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Finding an Affordable Housing Option: Social Business as the ‘New’ Policy Tool?

By: Kh Md Nahiduzzaman, Assistant Professor, Department of City and Regional Planning, King Fahd University of Petroleum and Minerals (Saudi Arabia)

Housing affordability is a growing concern in Canada, which is one of the few Western nations that largely depends on market forces to supply its housing stock. It has emerged as a...

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Crime in Saskatchewan: The issue too many would rather ignore

By: Dale Eisler, Senior Policy Fellow, Johnson Shoyama Graduate School of Public Policy

If there is one subject that does more reputational damage to Saskatchewan than any other, even more than the weather and geography, it’s the province’s crime rate. For decades, Sa...

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Science and innovation policy for the 21st century: Shaping the dialogue

By: Peter W.B. Phillips, Distinguished Professor, JSGS; Director, Centre for the Study of Science and Innovation Policy; Peggy Schmeiser, Assistant Professor, JSGS; Associate Director, Centre for the Study of Science and Innovation Policy

Generating, developing and applying science and innovation to benefit humanity at local and global levels has never been more important and challenging for decision-makers in the p...

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Energy inefficiency of Canadian goods producing industries: Policy opportunities

By: Jason Childs; Samuel Gamtessa

Canadians face a daunting challenge. The Government of Canada has committed to reducing emissions of carbon dioxide (CO2) to 522.9 million tonnes by 2030, a 32 per cent reduction ...

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Legalization of Cannabis: The Policy Challenges and Opportunities

By: Kathleen Thompson, PhD, MSW, RSW, BA (Hons)

As Canada looks at legalizing Cannabis, Dr. Kathleen Thompson examines how we might do that and which part of the country might benefit the most.

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Post-Secondary Education in Canada: A Response to the Truth and Reconciliation Commission of Canada

By: Vianne Timmons, President and Vice-Chancellor, University of Regina and Peter Stoicheff, President and Vice-Chancellor, University of Saskatchewan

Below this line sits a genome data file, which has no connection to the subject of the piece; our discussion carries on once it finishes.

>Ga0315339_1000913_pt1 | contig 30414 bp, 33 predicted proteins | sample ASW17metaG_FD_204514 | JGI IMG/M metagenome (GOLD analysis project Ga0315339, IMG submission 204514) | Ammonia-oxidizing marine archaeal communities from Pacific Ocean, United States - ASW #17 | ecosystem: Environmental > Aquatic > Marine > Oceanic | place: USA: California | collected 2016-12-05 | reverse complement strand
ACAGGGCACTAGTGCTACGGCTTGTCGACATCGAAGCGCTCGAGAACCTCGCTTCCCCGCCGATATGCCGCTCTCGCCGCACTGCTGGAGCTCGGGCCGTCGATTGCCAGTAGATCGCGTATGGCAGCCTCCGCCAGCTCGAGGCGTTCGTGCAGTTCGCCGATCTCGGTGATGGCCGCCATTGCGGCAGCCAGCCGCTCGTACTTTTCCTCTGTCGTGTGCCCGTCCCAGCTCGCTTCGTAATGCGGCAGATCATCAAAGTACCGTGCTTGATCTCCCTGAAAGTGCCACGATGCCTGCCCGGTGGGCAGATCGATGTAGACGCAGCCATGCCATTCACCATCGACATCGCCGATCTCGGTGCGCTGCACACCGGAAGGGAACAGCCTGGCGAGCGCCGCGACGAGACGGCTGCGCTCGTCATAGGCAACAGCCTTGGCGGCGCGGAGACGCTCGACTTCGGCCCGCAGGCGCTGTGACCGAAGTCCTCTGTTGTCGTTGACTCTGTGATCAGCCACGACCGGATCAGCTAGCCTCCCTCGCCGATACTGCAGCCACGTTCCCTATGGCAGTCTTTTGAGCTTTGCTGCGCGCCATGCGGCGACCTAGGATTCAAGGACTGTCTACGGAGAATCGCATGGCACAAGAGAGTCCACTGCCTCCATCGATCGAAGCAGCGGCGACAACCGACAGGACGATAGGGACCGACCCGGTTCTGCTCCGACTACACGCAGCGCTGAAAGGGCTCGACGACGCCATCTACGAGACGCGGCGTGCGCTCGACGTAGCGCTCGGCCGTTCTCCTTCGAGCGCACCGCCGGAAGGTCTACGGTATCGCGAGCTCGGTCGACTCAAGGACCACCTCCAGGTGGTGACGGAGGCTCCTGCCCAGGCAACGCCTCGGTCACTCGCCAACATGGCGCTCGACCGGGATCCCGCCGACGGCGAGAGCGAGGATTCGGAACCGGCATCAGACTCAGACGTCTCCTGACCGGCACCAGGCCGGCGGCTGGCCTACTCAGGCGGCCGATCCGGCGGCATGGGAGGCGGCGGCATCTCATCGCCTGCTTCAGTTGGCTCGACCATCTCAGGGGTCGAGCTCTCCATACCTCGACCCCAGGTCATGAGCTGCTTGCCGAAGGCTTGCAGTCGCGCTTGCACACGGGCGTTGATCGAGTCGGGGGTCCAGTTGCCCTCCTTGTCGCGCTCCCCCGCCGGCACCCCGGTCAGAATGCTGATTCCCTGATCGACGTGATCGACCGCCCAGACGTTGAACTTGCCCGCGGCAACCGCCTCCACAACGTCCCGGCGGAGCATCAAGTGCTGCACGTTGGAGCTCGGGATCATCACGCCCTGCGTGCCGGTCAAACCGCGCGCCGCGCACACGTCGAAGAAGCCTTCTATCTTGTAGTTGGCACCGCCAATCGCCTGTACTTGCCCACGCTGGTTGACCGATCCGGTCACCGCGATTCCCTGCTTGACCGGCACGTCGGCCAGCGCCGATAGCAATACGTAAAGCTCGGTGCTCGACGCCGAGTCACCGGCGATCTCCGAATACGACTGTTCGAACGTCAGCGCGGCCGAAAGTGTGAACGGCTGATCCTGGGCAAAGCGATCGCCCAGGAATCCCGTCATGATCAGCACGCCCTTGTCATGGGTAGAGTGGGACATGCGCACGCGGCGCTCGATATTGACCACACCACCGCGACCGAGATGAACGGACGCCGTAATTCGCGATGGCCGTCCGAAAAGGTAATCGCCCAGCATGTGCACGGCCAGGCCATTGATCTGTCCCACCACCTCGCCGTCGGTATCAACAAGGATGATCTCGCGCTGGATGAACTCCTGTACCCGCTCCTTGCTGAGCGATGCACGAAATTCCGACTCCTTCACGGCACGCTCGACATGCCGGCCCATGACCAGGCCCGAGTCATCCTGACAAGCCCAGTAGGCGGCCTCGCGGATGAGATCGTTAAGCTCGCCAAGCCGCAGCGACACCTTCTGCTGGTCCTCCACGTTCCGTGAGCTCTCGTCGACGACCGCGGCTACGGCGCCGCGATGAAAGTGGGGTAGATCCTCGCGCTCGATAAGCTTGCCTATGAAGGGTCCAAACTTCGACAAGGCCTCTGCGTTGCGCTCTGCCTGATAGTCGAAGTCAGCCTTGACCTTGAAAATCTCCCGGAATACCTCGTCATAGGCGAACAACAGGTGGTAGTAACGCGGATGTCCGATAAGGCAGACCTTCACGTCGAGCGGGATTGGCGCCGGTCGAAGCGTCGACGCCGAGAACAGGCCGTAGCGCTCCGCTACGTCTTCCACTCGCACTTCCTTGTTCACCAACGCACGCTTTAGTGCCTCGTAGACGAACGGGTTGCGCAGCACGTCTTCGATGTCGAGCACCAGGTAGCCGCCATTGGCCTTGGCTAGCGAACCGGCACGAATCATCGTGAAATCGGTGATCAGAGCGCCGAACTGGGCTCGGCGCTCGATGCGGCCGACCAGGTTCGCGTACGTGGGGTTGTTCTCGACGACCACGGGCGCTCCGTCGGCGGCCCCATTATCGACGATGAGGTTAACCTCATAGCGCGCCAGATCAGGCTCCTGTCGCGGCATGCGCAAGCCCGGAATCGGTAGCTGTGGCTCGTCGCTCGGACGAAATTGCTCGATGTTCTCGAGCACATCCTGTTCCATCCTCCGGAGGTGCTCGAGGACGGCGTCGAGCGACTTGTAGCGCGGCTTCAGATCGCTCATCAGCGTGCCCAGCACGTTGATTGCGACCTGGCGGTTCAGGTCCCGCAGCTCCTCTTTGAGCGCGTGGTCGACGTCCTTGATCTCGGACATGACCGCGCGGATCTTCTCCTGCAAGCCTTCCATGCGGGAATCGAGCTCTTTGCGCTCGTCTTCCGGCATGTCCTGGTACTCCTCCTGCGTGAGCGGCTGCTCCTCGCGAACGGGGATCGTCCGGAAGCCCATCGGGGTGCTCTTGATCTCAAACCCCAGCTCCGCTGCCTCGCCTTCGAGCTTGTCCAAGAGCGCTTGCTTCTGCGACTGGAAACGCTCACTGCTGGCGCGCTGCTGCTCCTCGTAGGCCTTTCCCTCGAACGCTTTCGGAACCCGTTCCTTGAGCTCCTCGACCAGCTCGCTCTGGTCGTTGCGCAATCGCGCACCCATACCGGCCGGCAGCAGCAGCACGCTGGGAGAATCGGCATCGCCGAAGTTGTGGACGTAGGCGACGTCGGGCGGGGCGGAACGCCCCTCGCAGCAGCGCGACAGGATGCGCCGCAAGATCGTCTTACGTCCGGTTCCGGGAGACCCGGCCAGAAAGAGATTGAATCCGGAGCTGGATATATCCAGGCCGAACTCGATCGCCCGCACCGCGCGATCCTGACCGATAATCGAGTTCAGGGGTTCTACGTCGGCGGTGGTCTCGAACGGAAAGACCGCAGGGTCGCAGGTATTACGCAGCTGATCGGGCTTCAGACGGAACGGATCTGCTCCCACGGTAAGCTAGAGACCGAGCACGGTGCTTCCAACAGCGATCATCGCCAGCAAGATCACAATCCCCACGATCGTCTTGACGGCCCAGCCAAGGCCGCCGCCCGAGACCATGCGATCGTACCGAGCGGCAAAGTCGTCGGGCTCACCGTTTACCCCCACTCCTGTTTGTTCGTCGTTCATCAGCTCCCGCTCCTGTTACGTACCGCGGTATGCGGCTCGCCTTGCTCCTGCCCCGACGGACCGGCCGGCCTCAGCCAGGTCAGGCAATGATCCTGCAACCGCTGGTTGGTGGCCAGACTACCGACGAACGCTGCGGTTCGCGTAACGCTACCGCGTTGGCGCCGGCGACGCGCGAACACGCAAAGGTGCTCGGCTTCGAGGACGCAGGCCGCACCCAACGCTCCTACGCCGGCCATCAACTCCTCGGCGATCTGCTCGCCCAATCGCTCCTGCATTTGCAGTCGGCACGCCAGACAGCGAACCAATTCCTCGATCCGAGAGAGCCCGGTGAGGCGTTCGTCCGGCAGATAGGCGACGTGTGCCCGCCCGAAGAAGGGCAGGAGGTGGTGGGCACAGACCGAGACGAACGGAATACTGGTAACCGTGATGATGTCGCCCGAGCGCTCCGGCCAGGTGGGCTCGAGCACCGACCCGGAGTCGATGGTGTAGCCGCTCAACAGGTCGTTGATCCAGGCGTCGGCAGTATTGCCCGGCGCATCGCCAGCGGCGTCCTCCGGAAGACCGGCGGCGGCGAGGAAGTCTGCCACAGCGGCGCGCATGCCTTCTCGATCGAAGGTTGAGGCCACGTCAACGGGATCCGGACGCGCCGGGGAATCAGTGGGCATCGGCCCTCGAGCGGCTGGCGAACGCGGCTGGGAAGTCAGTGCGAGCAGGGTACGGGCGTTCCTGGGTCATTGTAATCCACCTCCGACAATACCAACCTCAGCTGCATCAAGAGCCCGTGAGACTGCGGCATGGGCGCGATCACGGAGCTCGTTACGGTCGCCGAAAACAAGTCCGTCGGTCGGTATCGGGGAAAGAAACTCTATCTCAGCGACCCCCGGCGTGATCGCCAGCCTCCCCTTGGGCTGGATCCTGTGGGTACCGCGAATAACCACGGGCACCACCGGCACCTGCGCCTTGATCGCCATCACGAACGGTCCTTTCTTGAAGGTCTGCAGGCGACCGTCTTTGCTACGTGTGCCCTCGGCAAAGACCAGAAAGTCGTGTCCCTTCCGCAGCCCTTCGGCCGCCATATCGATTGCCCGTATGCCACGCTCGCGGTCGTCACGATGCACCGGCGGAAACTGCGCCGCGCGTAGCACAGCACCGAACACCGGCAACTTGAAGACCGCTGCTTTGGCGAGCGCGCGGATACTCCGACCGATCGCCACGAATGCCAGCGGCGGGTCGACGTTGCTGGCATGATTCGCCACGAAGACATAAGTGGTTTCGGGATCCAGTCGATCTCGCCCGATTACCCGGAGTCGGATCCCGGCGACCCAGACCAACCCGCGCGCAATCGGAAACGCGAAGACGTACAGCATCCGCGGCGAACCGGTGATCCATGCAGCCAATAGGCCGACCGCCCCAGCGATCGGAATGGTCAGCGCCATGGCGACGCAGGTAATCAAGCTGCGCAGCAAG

The efforts being made in response to the TRC recommendations and what still needs to be done.

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Democracy and the Decline of Newspapers

By: Dale Eisler, Senior Policy Fellow, Johnson Shoyama Graduate School of Public Policy

The reality in Canada and other nations is that traditional, printed and widely circulated newspapers are in serious decline. The business model that sustained them for more than a...

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The Challenge of Managing Carbon Emissions in Saskatchewan’s Mining and Mineral Sector

By: Victoria Taras and Peter W.B. Phillips

The global consensus reached in the Paris Agreement is that governments and industry need to reduce the carbon footprint and “to accelerate and intensify the actions and investment...

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Energy and the Environment: A Step Towards Reconciliation

By: Dale Eisler

The Government of Canada is in the midst of developing policy it hopes will help build a national consensus on what often appear to be the irreconcilable issues of energy and the e...

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The Limits of Globalization: Understanding the Rise of Donald Trump

By: Marshall Auerback

The rise of Donald Trump to the top of the United States Republican Party is not as incredible as establishment pundits profess. In fact, he is the voice for an increasing number o...

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The Panama Papers and Public Trust: The Challenge for Governments

By: Dale Eisler, Senior Policy Fellow

Timing is everything. In recent weeks, millions of Canadians were in the final stages of filing their income tax for 2015, which you might say is an annual personal tally we each d...

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Income inequality and the rise of U.S. populism: A cautionary tale for Canada

By: Dale Eisler, Senior Policy Fellow

The evidence shows the crux of the problem has been the decoupling of productivity growth from incomes. The reasons are many, inter-related and in many cases irreversible. The adve...

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Understanding policy behind the inquiry - where do we go from here?